Insurance contract renewals from January 1, 2022: limitations are already underway


Since the first semester of 2019, the insurance market started an upward trend in Europe: prices have increased, and covers have been more limited. In this context, insurance companies have been reviewing their contracts and programs to the detriment of policyholders, who experienced broader limitations and poorer covers since 2020. We published a synthetic study on this subject in May 2020; here is an update.

A downward cycle of unprecedented duration

For more than 15 years, until 2019, there was an unprecedented decline in contract prices. This downward price cycle, which lasts 8 years on average, can be explained by several reasons such as an excess of liquidity after the 2008 crisis, intense competitive pressure, and the good performance of financial markets. Nevertheless, this cycle ended in 2017 with an increase in prices by insurers that started in Asia before spreading to Europe, in 2019. This increase is above all the consequence of the regular reversal of cycles, specific to the insurance market.

According to broker Marsh’s quarterly report, worldwide “commercial” insurance prices rose 22% in Q4 2020, 18% in Q1 2021, and 15% in Q2 2021, marking the 15th consecutive quarter of rate increases in the global insurance market.

Sharp increase in global insurance prices

The global insurance market is growing rapidly. This has also led to a change in pricing for major insurance product categories. If we compare the 2nd quarter of 2019 and the 2nd quarter of 2021 with the available data, we can see a strong increase in prices:

Insurance companies’ means of action

In a growing insurance market, insurers have several means of action regarding contract renewal:

  1. Increase premium prices while providing the same cover. This is particularly the case for so-called sensitive risks, which show a high claims ratio and a poor level of prevention, while being exposed to natural disasters or Contingent Business Interruption.
  2. Insurers also can reduce the amounts covered and introduce more and broader limitations, or exclusions, as well as more restrictive guarantees. This was particularly the case during the health crisis, where insurers have decided to exclude the consequences of COVID-19 in the January 2021 policy renewal.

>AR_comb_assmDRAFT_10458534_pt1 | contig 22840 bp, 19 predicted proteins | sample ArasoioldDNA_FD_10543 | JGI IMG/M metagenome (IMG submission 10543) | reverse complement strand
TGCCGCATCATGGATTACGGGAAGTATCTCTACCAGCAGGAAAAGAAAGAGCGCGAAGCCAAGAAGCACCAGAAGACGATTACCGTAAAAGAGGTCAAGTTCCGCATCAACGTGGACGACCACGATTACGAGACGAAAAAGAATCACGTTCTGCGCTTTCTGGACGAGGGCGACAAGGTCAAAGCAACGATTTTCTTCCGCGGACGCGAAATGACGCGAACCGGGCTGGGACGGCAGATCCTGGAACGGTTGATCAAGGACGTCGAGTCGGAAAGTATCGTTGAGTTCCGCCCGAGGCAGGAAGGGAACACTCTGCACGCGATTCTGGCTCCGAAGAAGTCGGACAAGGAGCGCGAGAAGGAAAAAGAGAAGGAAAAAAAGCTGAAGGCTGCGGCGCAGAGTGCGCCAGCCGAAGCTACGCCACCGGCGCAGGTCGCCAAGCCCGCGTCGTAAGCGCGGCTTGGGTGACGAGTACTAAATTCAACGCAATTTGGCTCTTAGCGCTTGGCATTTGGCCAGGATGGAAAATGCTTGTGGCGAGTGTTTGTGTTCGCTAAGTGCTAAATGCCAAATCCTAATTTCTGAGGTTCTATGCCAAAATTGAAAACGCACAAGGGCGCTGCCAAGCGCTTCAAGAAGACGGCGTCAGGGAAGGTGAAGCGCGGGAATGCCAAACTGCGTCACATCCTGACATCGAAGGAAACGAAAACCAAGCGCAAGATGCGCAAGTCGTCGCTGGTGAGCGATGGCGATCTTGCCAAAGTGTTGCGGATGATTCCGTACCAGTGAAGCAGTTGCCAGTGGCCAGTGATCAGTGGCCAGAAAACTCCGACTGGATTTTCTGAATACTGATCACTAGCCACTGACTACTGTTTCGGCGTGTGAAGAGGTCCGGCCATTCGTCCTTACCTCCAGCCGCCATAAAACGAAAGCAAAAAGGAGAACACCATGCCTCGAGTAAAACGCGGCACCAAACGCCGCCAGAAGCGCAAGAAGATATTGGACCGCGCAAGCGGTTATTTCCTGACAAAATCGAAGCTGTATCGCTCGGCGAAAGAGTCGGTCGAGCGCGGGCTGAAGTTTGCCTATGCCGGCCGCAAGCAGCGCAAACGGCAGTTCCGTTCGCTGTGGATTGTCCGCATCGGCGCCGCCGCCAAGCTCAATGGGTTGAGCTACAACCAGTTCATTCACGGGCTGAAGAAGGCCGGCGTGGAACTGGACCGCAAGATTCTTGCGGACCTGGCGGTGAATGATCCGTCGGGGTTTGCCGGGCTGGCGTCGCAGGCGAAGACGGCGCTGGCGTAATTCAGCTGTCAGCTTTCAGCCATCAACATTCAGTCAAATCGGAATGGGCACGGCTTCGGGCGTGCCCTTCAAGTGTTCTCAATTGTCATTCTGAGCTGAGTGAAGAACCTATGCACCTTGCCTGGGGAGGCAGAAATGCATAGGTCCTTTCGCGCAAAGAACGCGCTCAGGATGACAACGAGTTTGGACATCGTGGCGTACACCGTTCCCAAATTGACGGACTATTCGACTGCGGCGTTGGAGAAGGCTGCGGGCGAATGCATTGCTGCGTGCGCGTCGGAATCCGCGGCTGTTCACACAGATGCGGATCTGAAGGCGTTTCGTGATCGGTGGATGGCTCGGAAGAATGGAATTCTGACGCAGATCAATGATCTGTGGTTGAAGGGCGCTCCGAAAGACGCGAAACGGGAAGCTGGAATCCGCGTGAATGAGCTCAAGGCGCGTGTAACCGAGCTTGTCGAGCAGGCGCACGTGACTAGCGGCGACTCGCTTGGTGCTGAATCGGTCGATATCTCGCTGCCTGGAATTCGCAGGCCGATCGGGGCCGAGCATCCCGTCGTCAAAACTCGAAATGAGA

3. The quasi-disappearance of Long Term Agreements (“LTA”), as insurers anticipate a price increase for the coming years.
  4. The standardization of insurance products in which the past performance of the policyholder is no longer taken into account. The growth of affinity insurance, and insurance distributed through the web, facilitates this trend. Contracts are becoming less negotiable and therefore more binding for the policyholder, including, increasingly, companies.
  5. The control of the contractual calendar. Premium increases are rarely announced in advance by insurers to each policyholder. Many companies are therefore caught in the middle: they either accept the increase or have to find a “plan B” within a very short period of time, sometimes a few days or weeks.

Carpet bombing by insurance companies will intensify

The global increase in premiums is not directly related to the current health crisis or to the natural disasters that have been affecting Europe for several months. According to Aon Reinsurance Solutions’ report of August 10, the recent natural disasters in Europe will cost the insurance market about $15 billion. However, Munich Re’s CFO, Christoph Jurecka, claims that “the floods will cause some price adjustment in Europe, so pricing will increase more than we have seen in the past”.
It is likely that the insurance community will strongly emphasize the natural disasters, and then the annual reinsurance contract negotiations (at the end of September in Monaco) to justify a structural price increase by the current situation.
Anticipating these increases, and the contractual restrictions that accompany them, is therefore the main topic of the fall for financial and legal departments, as 70% of French companies’ insurance contracts are renewed on January 1, and the notice periods are usually two or three months.